• The Keystone Battery: Captain Matthew Hastings commanded.  Listed in Bate’s as a militia battery, the Keystone Battery was assigned to the Defenses of Washington in August 1862.  In June 1863 the battery was at Camp Barry.  Before mustering out in August 1863, the battery briefly served in the field with Third Corps.  Their muster out date (August 20) might explain the lack of report in this summary.
  • Battery H, 3rd Pennsylvania Heavy Artillery: The regiment’s batteries garrisoned several points from Baltimore to Fort Monroe (and perhaps we need a detailed posting on their service).  But Battery H, Commanded by William D. Rank, from Baltimore, had a section of 3-inch Ordnance Rifles sent forward to guard the railroad lines in Maryland.  That section was then caught up in the Gettysburg Campaign and saw serviced with First Brigade, Second Division, Cavalry Corps.  For more on this story, see Dana Shoaf’s video report.

With some of the blanks filled in and identification of what we do see on the summaries, let us turn to the ammunition reported:

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For smoothbore ammunition:

  • 11th Pennsylvania Cavalry: 100 case and 36 canister for 12-pdr mountain howitzer.
  • Battery H ( Borrowe’s): 288 shot, 96 shell, 292 case, and 103 canister for 12-pdr Napoleons.
  • Battery B (Stevens’): 448 shot and 200 case for 6-pdr field guns.

None of these batteries reported Hotchkiss projectiles on hand.  And on the next page we can focus on the Parrott columns:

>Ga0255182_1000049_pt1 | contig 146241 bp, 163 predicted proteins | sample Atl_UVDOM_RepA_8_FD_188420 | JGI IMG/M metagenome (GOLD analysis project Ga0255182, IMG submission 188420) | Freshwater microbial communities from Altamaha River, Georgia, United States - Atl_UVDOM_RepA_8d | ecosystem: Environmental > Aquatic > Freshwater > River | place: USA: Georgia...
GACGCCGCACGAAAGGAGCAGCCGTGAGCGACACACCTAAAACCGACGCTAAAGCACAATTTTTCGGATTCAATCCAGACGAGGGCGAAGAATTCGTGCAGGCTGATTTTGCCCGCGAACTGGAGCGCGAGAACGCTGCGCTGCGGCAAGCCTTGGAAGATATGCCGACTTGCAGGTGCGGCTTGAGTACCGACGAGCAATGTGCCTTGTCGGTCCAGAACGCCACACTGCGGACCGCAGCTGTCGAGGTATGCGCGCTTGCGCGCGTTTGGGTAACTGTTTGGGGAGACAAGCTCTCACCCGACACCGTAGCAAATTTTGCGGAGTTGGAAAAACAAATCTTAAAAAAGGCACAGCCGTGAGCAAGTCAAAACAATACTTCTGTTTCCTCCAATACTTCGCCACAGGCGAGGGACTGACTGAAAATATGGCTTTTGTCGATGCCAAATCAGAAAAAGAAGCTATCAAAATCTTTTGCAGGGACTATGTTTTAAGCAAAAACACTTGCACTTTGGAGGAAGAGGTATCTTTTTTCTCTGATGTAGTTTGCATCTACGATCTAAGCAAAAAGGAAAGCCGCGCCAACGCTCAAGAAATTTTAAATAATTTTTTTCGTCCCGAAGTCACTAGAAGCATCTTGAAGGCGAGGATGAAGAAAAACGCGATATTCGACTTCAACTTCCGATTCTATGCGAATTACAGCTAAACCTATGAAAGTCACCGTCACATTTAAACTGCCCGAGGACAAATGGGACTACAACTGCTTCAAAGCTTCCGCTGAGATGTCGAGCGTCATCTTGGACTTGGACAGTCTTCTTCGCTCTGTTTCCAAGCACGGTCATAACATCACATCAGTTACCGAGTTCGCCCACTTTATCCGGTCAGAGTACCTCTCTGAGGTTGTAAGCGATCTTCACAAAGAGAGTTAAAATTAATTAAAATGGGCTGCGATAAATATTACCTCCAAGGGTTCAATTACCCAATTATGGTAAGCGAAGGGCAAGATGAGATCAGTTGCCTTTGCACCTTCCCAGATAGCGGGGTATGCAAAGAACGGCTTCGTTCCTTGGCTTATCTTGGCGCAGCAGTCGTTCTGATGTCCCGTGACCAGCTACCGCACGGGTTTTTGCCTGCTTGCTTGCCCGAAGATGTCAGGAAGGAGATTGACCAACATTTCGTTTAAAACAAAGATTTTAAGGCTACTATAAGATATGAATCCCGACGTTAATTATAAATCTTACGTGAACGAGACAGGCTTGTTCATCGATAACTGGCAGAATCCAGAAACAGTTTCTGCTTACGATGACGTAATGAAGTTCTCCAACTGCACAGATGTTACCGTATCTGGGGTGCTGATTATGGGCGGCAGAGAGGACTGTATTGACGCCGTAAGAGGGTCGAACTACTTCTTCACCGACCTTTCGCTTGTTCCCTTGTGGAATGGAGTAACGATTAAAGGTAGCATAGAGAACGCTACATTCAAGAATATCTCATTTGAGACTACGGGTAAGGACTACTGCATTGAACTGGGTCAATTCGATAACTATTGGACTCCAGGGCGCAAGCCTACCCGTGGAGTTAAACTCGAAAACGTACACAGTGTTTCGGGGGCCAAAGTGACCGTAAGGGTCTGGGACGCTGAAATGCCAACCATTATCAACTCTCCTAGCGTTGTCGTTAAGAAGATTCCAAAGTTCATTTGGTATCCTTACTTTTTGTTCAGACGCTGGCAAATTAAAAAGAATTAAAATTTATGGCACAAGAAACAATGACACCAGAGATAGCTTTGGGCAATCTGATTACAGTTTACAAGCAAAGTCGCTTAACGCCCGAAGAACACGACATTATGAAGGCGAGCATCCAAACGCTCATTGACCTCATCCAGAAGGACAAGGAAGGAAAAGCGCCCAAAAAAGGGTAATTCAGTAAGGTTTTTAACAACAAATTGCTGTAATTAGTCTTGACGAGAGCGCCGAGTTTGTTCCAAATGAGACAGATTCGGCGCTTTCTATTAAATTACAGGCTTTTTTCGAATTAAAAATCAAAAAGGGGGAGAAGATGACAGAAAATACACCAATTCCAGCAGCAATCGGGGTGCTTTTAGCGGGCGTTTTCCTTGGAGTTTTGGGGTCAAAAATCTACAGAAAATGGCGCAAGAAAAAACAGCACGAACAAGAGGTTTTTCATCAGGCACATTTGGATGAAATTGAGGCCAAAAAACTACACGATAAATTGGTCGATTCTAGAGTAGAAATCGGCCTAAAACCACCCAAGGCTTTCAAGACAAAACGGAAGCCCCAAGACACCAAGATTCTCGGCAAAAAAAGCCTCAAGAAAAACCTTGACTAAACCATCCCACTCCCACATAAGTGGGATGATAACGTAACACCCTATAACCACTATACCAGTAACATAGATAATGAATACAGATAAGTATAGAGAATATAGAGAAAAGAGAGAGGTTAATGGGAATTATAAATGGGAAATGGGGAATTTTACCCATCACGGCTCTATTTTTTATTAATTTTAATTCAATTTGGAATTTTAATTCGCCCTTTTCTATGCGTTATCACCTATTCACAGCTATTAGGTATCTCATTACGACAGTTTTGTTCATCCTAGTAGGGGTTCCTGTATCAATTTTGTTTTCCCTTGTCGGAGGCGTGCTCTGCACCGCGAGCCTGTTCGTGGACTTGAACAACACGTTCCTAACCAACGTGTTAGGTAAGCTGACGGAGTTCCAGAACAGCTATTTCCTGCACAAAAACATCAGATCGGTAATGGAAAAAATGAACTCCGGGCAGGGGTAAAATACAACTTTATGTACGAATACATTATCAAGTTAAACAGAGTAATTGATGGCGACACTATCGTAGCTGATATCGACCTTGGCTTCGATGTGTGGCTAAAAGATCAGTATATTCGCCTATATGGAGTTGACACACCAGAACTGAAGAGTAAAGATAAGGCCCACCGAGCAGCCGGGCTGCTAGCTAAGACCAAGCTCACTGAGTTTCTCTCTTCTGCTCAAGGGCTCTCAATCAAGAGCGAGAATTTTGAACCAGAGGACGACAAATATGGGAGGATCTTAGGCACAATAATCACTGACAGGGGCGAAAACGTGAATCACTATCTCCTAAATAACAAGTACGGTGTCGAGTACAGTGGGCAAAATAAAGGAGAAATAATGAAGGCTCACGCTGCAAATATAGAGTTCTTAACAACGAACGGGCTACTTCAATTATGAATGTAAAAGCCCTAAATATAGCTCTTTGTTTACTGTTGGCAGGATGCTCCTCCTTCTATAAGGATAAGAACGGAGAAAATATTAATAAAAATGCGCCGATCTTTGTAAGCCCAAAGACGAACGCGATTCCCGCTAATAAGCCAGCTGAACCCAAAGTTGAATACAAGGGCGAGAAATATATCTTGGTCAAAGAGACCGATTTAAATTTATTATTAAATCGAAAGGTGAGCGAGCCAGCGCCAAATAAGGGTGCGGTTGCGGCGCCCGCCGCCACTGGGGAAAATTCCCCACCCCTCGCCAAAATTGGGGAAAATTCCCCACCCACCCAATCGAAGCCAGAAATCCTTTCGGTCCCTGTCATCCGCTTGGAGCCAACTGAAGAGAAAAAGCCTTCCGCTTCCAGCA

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One reporting:

  • Battery E (Knap’s): 480 shell, 600 case, and 144 canister for 10-pdr Parrott.

Turning to the last page of ammunition:

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Just one entry:

  • Battery B (Stevens’): 100 shell for 3.80-inch rifles.

Lastly the small arms: 0220_3_Snip_PA_MISC

Of the three artillery batteries:

  • Battery H ( Borrowe’s): Fourteen Navy revolvers and sixty-one horse artillery sabers.
  • Battery E (Knap’s): Thirty-seven Navy revolvers and eight horse artillery sabers.
  • Battery B (Stevens’): Seven Navy revolvers, five cavalry sabers, and fourteen (?) horse artillery sabers.

In closing, we might complain the clerks “shorted” us four important batteries (if we include the Keystone Battery and Rank’s heavy artillerists).  But what was not listed provides us ample room for discussion.

And if you are keeping track, I “owe” a posting on the Pennsylvania militia batteries along with a full explanation of the 3rd Pennsylvania Heavy Artillery’s dispositions.